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Subject line preferences and other factors contributing to coherence and interaction in student discussion forums
Karlstad University, Faculty of Arts and Social Sciences (starting 2013), Department of Language, Literature and Intercultural Studies. Högskolan Dalarna.
2013 (English)In: Computers and education, ISSN 0360-1315, E-ISSN 1873-782X, Vol. 60, no 1, 172-183 p.Article in journal (Refereed) Published
Abstract [en]

A number of factors may affect student interaction in an asynchronous online discussion forum used in learning. This study deals with student preferences for the subject line of messages and in what ways the choice of subject line contributes to coherence and interaction reflected in the textual and interpersonal functions of the linguistic items used. The study also attempts to determine what affects the choices made by participants. Nine separate discussion forums from three different undergraduate courses in English at a Swedish university were used in the study. A total of 98 students and 435 student messages were examined and a number of trends appeared. The functions of the subject line may be summarized as contributing to coherence by reflecting message content in a number of different ways. In addition, the subject line can perform other tasks such as maintaining social relationships among the participants. It is not clear in what ways the subject line contributes to interaction with regard to increasing the reading rate. The trends observed indicate that other factors than subject line content may contribute to whether students are inclined to access a message or not, such as when a message is posted and where it is displayed on the screen. (C) 2012 Elsevier Ltd. All rights reserved.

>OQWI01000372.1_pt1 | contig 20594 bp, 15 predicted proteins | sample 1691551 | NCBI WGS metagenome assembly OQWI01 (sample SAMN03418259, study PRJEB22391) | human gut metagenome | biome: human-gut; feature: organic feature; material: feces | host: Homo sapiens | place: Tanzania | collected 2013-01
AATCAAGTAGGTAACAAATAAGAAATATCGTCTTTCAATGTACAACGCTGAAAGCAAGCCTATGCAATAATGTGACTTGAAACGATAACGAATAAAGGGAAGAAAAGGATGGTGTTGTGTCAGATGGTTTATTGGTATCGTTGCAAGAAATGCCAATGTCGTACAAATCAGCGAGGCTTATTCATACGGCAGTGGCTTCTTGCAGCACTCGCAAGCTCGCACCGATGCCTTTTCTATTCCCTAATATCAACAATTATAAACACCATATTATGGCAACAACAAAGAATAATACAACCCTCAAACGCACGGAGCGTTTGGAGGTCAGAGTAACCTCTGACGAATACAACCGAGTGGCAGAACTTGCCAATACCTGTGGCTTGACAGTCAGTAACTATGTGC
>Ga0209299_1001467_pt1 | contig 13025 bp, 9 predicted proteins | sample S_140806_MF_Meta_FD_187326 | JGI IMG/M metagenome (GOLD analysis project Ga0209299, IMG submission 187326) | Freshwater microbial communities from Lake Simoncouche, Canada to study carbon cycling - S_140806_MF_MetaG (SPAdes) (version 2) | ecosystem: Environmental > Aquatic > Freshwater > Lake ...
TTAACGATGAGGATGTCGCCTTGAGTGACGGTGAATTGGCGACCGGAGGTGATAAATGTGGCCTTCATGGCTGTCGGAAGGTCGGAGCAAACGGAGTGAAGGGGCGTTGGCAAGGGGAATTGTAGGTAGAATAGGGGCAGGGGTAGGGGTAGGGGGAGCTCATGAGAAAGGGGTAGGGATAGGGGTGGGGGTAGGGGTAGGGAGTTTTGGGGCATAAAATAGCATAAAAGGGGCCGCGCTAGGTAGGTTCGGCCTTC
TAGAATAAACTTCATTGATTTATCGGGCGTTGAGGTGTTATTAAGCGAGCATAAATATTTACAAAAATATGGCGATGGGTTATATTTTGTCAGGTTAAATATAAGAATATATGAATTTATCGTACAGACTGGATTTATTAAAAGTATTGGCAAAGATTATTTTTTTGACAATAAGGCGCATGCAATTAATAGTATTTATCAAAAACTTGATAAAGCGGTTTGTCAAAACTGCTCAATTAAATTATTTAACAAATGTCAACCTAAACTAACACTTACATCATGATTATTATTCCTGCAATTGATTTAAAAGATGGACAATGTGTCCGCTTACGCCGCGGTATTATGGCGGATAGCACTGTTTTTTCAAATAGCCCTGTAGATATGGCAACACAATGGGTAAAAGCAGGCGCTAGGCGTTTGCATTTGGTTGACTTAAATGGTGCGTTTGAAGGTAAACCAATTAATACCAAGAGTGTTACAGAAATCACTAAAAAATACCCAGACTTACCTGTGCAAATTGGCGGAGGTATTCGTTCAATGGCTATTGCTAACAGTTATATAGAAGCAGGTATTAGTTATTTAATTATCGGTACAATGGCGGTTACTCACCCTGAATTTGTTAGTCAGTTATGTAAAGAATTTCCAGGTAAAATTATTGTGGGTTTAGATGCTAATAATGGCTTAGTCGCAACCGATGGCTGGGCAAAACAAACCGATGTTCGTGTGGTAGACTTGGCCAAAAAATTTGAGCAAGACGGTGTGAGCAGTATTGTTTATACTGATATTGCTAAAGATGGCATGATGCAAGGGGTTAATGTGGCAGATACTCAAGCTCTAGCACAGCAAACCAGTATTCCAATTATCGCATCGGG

Place, publisher, year, edition, pages
Pergamon Press, 2013. Vol. 60, no 1, 172-183 p.
Keyword [en]
Computer-mediated communication; Cooperative/collaborative learning; Post-secondary education; Teaching/learning strategies; Improving classroom teaching
National Category
Educational Sciences Computer and Information Science
URN: urn:nbn:se:kau:diva-34760DOI: 10.1016/j.compedu.2012.07.005ISI: 000312231900016OAI: diva2:770232
Available from: 2013-01-28 Created: 2014-12-10 Last updated: 2016-10-06Bibliographically approved
In thesis
1. Language and interaction in online asynchronous communication in university level English courses
Open this publication in new window or tab >>Language and interaction in online asynchronous communication in university level English courses
2015 (English)Doctoral thesis, comprehensive summary (Other academic)
Abstract [en]

Interaction involves people communicating and reacting to each other. This process is key to the study of discourse, but it is not easy to study systematically how interaction takes place in a specific communicative event, or how it is typically performed over a series of repeated communicative events. However, with a written record of the interaction, it becomes possible to study the process in some detail. This thesis investigates interaction through asynchronous written discussion forums in a computer-mediated learning environment.